The service of Tenebrae (the name means ‘darkness’ or ‘shadows’) is a Holy Week devotion which traces its roots back to the seventh century. It is characterized by the gradual darkening of the Sanctuary as candles are extinguished throughout the service. Every word spoken in the service is found in the Scriptures. The service is intended to impress upon us the significance of Jesus’ death and the events which led to it. At the end of each ‘shadow’, a candle is extinguished followed by a time of silent reflection. The candle representing Christ is not extinguished, but is carried out of the Sanctuary to represent a period of complete silence symbolizing the tomb. Thirty bells will ring to represent the thirty pieces of silver paid to Judas for betraying Jesus. Following the bells the strepitus is heard, a noise signifying the tomb and the earthquake. At the end of the period of silence, the pastor will return the Christ candle to its place in anticipation of the resurrection. The Lord’s Prayer is then whispered in unison. After the Lord’s Prayer, the choir will recess in silence while the congregation waits and then departs in silence.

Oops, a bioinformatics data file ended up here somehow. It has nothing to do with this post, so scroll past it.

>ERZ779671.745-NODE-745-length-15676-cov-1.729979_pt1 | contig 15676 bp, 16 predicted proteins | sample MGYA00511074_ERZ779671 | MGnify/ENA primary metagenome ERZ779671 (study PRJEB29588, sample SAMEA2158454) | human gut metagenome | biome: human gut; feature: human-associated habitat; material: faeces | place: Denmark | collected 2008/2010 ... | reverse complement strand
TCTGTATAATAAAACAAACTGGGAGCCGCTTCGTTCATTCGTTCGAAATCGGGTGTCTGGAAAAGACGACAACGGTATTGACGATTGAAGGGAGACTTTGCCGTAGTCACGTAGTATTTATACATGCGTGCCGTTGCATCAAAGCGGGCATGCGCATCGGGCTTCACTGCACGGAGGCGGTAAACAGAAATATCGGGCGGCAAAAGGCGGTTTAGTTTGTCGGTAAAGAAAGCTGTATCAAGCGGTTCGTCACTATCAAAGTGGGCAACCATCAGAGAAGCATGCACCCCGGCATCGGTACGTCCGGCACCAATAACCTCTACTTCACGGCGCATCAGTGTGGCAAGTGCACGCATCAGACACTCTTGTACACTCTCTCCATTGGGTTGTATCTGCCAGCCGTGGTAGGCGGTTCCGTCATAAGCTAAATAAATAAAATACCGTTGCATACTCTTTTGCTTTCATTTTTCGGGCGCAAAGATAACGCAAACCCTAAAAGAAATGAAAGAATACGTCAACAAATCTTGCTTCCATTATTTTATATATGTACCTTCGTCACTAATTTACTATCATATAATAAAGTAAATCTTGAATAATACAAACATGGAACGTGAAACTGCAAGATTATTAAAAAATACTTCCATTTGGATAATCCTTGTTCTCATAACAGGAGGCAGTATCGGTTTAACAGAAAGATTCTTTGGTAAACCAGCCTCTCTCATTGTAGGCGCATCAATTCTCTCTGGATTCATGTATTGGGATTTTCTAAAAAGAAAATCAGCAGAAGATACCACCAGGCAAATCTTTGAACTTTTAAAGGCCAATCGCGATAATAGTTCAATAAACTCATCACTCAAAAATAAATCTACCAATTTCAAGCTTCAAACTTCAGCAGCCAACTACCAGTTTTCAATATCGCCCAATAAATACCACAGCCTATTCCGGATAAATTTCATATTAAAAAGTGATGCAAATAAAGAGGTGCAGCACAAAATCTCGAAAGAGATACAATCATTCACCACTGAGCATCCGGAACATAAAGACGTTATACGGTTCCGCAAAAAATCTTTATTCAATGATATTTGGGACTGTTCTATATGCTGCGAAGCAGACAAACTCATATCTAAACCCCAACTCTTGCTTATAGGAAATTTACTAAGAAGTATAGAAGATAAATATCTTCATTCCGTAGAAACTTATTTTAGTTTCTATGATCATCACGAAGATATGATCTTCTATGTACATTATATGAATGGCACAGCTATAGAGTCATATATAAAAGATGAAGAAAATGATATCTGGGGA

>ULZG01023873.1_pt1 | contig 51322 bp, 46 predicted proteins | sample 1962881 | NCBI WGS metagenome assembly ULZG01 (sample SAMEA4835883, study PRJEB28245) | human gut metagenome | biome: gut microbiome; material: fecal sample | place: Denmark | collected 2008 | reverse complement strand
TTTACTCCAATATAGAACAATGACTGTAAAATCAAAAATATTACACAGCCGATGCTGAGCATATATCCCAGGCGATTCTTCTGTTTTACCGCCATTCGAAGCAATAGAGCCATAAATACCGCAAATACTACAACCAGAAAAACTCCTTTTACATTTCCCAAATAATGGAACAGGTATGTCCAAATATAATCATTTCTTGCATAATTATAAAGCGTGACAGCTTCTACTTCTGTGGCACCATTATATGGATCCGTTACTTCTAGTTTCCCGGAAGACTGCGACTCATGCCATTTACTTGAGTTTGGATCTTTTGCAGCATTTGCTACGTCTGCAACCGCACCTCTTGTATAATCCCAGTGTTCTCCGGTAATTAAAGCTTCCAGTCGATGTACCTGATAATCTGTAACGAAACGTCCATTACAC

The story is told through song and scripture: Matthew 26:14-16; Matthew 26:36-40; Matthew 26:47-54; Matthew 27:11-14 & 24-26; Isaiah 53:4-7; and Matthew 27:45-54.